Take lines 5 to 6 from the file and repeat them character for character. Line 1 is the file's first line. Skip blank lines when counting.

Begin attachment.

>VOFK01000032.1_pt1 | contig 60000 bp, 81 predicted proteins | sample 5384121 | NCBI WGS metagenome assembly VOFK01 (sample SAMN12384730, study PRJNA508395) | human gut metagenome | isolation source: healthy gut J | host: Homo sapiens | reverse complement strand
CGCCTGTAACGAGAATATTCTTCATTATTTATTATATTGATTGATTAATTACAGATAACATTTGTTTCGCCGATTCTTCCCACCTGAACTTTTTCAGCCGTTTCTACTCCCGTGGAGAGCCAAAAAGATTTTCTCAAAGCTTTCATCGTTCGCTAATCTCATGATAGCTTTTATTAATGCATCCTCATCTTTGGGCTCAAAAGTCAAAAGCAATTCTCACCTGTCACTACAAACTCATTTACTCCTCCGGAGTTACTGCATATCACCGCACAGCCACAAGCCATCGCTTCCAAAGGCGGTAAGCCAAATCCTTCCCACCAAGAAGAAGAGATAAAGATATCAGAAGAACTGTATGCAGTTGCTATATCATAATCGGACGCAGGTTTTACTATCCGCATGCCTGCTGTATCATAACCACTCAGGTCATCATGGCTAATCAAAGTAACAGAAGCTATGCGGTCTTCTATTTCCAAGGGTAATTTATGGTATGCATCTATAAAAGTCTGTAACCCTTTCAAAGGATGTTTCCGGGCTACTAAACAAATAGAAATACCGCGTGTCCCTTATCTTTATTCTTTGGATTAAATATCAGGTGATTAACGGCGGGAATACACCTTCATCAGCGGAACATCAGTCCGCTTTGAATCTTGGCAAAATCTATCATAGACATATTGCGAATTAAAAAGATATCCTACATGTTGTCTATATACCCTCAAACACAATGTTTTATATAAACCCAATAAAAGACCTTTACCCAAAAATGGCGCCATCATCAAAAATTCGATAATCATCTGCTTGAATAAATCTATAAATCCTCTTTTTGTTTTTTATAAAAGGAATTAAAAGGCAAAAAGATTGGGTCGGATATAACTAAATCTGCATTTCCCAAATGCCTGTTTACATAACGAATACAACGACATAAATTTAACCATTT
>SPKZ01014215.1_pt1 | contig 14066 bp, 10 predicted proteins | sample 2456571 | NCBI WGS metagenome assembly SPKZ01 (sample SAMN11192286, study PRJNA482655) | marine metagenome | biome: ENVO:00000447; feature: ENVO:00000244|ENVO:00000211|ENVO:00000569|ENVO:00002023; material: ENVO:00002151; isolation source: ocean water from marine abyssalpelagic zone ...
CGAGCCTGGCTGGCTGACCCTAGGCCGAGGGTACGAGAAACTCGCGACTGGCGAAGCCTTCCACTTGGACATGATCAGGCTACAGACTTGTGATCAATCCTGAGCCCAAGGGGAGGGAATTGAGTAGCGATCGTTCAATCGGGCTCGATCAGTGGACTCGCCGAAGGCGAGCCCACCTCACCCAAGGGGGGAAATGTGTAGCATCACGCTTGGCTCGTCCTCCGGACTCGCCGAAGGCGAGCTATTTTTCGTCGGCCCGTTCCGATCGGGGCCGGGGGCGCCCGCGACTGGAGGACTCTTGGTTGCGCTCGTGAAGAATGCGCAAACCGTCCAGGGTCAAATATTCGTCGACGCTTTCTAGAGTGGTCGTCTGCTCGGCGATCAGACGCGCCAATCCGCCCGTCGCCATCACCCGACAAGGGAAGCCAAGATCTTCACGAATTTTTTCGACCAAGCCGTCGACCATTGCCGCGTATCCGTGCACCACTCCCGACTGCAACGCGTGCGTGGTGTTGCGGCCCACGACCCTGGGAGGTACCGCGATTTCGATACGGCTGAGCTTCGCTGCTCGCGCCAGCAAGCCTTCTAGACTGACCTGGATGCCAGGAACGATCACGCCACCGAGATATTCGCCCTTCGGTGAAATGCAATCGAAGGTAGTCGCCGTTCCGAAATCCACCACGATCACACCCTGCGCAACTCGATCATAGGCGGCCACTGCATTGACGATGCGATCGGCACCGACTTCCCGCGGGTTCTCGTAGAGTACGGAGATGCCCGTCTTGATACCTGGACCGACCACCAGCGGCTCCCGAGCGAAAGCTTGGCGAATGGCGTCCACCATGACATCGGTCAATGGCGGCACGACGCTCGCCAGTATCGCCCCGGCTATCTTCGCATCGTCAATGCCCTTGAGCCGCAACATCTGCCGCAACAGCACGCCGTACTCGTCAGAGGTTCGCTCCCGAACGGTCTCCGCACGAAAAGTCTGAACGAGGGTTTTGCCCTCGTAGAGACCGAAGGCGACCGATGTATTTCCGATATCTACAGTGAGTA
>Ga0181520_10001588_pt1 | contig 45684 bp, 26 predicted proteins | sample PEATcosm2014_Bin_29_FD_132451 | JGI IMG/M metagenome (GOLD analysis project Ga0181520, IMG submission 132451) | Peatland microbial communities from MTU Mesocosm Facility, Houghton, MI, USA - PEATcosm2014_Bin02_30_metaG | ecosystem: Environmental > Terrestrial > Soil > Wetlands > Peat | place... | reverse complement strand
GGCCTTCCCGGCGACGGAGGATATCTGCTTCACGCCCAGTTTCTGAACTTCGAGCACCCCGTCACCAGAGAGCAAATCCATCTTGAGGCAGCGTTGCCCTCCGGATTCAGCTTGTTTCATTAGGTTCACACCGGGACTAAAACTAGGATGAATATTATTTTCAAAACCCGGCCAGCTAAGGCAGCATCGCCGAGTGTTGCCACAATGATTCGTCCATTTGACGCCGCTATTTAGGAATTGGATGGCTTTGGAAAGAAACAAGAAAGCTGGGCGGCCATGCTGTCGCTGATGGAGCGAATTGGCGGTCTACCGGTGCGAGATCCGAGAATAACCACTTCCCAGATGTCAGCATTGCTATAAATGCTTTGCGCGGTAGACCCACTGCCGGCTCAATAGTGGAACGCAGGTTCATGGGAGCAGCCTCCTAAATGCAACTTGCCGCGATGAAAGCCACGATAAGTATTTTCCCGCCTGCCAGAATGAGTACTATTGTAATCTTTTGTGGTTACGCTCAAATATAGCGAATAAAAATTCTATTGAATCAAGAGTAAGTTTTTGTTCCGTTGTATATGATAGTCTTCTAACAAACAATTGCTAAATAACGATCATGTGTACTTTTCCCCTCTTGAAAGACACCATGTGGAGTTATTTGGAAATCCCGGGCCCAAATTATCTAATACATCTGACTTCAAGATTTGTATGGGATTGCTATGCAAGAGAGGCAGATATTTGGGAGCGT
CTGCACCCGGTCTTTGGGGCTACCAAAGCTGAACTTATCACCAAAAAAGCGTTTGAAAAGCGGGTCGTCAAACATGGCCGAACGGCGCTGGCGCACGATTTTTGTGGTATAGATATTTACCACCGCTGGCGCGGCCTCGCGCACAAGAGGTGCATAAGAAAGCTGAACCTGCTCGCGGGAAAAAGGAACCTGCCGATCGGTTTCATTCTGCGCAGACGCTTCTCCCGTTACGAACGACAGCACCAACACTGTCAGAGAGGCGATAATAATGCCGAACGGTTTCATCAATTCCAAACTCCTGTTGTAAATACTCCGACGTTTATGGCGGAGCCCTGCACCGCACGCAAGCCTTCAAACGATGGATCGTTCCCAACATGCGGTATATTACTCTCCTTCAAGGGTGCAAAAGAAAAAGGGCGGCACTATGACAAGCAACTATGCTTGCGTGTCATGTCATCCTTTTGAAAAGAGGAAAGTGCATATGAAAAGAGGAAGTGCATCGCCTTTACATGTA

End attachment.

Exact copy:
>Ga0181520_10001588_pt1 | contig 45684 bp, 26 predicted proteins | sample PEATcosm2014_Bin_29_FD_132451 | JGI IMG/M metagenome (GOLD analysis project Ga0181520, IMG submission 132451) | Peatland microbial communities from MTU Mesocosm Facility, Houghton, MI, USA - PEATcosm2014_Bin02_30_metaG | ecosystem: Environmental > Terrestrial > Soil > Wetlands > Peat | place... | reverse complement strand
GGCCTTCCCGGCGACGGAGGATATCTGCTTCACGCCCAGTTTCTGAACTTCGAGCACCCCGTCACCAGAGAGCAAATCCATCTTGAGGCAGCGTTGCCCTCCGGATTCAGCTTGTTTCATTAGGTTCACACCGGGACTAAAACTAGGATGAATATTATTTTCAAAACCCGGCCAGCTAAGGCAGCATCGCCGAGTGTTGCCACAATGATTCGTCCATTTGACGCCGCTATTTAGGAATTGGATGGCTTTGGAAAGAAACAAGAAAGCTGGGCGGCCATGCTGTCGCTGATGGAGCGAATTGGCGGTCTACCGGTGCGAGATCCGAGAATAACCACTTCCCAGATGTCAGCATTGCTATAAATGCTTTGCGCGGTAGACCCACTGCCGGCTCAATAGTGGAACGCAGGTTCATGGGAGCAGCCTCCTAAATGCAACTTGCCGCGATGAAAGCCACGATAAGTATTTTCCCGCCTGCCAGAATGAGTACTATTGTAATCTTTTGTGGTTACGCTCAAATATAGCGAATAAAAATTCTATTGAATCAAGAGTAAGTTTTTGTTCCGTTGTATATGATAGTCTTCTAACAAACAATTGCTAAATAACGATCATGTGTACTTTTCCCCTCTTGAAAGACACCATGTGGAGTTATTTGGAAATCCCGGGCCCAAATTATCTAATACATCTGACTTCAAGATTTGTATGGGATTGCTATGCAAGAGAGGCAGATATTTGGGAGCGT